The PS5 controller finally got announced last night, but it's not quite what we were expecting.
PlayStation hasn't shown any real willingness to change the form of their controllers since the inception of PlayStation, so it's a surprise to everyone to see that the new controller is in fact called the DualSense, and it's a very different beast from the DualShock 4.
Of the new features included in this overhaul is the haptic feedback. The thing is, saying the phrase haptic feedback is all good and well, but what does it actually mean? How will haptic feedback enhance the DualSense, and how will it improve the player experience?
What is haptic feedback?
Haptic feedback is effectively an enhanced rumble function. It allows for a wider variety of vibrations, which, in essence, allows for more realistic responses.
If you think of a controller vibration as something akin to a sledgehammer, then haptic feedback allows that sledgehammer to become a screwdriver or a wrench.
It basically means that your controller has a wider range of responses than just shaking violently in your hands. It adds the sense of touch to your gaming experience, which is probably why the controller is called the DualSense.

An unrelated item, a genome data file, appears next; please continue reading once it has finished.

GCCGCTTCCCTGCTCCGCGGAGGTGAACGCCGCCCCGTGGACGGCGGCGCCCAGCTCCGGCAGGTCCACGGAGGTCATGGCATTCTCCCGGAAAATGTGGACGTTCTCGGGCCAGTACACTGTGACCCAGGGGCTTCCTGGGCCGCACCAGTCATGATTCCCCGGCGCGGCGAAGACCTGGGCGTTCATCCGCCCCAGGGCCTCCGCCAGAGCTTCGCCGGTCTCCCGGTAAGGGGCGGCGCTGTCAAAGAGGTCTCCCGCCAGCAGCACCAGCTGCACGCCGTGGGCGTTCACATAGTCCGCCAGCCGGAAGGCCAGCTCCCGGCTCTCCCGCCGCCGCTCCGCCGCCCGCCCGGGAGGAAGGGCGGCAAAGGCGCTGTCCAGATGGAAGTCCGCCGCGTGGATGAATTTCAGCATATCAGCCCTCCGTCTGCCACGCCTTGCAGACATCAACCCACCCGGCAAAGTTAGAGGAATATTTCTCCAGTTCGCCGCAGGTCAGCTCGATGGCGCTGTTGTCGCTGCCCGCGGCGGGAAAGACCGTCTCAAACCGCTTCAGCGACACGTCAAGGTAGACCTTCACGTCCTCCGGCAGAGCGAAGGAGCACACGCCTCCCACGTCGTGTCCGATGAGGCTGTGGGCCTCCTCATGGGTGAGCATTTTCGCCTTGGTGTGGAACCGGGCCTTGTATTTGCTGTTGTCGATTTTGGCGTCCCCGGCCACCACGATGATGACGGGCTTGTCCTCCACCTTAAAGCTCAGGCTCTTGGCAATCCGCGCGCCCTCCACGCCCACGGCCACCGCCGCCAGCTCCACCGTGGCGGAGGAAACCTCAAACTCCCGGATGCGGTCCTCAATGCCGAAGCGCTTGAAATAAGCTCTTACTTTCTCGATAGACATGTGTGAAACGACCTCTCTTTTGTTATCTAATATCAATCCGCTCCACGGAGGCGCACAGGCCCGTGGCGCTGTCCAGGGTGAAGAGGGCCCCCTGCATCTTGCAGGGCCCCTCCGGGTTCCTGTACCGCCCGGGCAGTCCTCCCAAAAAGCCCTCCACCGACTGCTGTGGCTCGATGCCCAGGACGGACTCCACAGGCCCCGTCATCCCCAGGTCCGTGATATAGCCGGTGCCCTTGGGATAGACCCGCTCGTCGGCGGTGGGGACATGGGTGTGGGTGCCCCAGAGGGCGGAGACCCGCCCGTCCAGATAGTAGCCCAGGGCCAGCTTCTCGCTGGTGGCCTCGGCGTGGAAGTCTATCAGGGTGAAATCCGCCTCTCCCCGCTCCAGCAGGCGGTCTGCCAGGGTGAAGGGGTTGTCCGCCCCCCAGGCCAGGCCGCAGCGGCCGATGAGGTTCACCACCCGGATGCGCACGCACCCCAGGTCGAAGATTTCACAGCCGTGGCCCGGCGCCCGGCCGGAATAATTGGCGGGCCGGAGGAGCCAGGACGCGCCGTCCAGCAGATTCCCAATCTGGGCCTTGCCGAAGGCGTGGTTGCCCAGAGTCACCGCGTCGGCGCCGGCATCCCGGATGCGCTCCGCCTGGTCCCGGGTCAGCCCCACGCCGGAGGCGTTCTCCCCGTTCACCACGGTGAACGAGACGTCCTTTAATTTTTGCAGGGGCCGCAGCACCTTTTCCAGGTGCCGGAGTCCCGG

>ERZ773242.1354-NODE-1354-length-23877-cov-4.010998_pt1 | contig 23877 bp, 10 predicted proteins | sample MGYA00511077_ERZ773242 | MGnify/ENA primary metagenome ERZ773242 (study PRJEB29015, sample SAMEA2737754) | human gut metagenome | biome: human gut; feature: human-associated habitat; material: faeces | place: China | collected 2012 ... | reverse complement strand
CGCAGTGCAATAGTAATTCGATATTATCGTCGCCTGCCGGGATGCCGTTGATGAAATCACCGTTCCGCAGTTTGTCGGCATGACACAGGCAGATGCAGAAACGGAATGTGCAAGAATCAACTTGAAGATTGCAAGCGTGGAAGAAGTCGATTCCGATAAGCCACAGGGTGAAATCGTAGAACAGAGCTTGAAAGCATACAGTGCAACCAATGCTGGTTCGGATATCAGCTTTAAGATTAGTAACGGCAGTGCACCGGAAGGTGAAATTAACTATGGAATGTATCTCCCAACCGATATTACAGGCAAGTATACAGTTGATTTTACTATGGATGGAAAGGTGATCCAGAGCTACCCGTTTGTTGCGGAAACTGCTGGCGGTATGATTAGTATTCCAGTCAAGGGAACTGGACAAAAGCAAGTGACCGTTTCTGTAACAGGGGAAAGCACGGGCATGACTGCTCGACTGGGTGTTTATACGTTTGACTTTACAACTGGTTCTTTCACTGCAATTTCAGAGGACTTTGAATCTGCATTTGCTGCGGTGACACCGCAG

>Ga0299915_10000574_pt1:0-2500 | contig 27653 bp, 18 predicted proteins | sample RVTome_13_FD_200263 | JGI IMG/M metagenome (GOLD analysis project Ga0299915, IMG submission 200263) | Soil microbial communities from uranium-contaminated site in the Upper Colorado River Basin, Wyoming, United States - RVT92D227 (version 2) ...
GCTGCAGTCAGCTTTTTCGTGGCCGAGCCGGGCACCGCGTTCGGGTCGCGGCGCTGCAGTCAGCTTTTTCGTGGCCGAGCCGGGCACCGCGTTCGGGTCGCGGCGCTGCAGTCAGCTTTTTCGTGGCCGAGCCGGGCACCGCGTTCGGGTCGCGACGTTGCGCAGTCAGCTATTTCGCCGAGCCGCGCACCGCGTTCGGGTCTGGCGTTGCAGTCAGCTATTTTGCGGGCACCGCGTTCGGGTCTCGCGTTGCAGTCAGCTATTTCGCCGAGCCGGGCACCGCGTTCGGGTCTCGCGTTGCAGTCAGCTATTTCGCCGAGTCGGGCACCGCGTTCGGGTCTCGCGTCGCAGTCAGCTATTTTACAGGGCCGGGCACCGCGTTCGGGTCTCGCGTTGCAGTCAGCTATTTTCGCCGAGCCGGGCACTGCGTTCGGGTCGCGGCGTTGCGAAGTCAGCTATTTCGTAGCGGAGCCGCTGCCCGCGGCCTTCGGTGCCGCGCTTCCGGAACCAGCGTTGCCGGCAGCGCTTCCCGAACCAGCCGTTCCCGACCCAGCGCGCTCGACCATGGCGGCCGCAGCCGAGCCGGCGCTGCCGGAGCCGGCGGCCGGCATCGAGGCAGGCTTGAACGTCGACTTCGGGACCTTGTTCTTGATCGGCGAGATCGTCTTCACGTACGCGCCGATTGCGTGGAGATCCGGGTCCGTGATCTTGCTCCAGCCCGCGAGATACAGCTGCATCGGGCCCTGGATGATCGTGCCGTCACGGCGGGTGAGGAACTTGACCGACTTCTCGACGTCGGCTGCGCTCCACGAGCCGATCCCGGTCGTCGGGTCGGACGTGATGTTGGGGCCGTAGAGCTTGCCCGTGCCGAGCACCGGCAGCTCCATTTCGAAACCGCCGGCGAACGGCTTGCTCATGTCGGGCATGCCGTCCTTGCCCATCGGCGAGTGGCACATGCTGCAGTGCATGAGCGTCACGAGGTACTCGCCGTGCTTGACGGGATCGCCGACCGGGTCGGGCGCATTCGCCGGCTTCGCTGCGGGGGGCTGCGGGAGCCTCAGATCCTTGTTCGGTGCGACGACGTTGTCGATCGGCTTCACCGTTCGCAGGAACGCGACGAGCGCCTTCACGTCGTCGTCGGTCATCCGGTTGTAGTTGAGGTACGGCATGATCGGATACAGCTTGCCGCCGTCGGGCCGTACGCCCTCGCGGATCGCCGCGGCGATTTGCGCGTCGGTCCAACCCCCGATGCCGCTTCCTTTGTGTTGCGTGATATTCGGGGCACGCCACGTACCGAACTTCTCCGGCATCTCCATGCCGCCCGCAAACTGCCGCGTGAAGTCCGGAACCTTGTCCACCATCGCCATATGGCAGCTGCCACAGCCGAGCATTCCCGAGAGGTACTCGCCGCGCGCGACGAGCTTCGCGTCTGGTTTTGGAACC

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The way that the PlayStation Blog initially describes this is that it "adds a variety of powerful sensations you’ll feel when you play, such as the slow grittiness of driving a car through mud."
That means that you'll have a more immersive experience than ever before, and that'll be, in part, due to the wonders of haptic feedback.
What does haptic feedback mean for games?
Imagine you're playing Call Of Duty, and you're about to head around a corner when you feel a low rumble in your controller.
Then you hear a motor from far away, but it's drawing nearer, the rumble in your controller gets more intense, which makes it almost feel as if you're there.
That's the kind of experience you can have via haptic feedback, so the inclusion of this in the next-gen of PlayStation controller should mean a substantially more reactive and more involving experience.
It's not just the visuals or the audio that will improve, but the actual feel of games will be much better.
There will undoubtedly be plenty of other ways that the tech can be used to improve player experience too.
How about The Witcher 3 where your controller hums perfectly in time with Geralt's medallion, or Minecraft were each hit feels like your swinging the pickaxe? It's an exciting prospect for sure.
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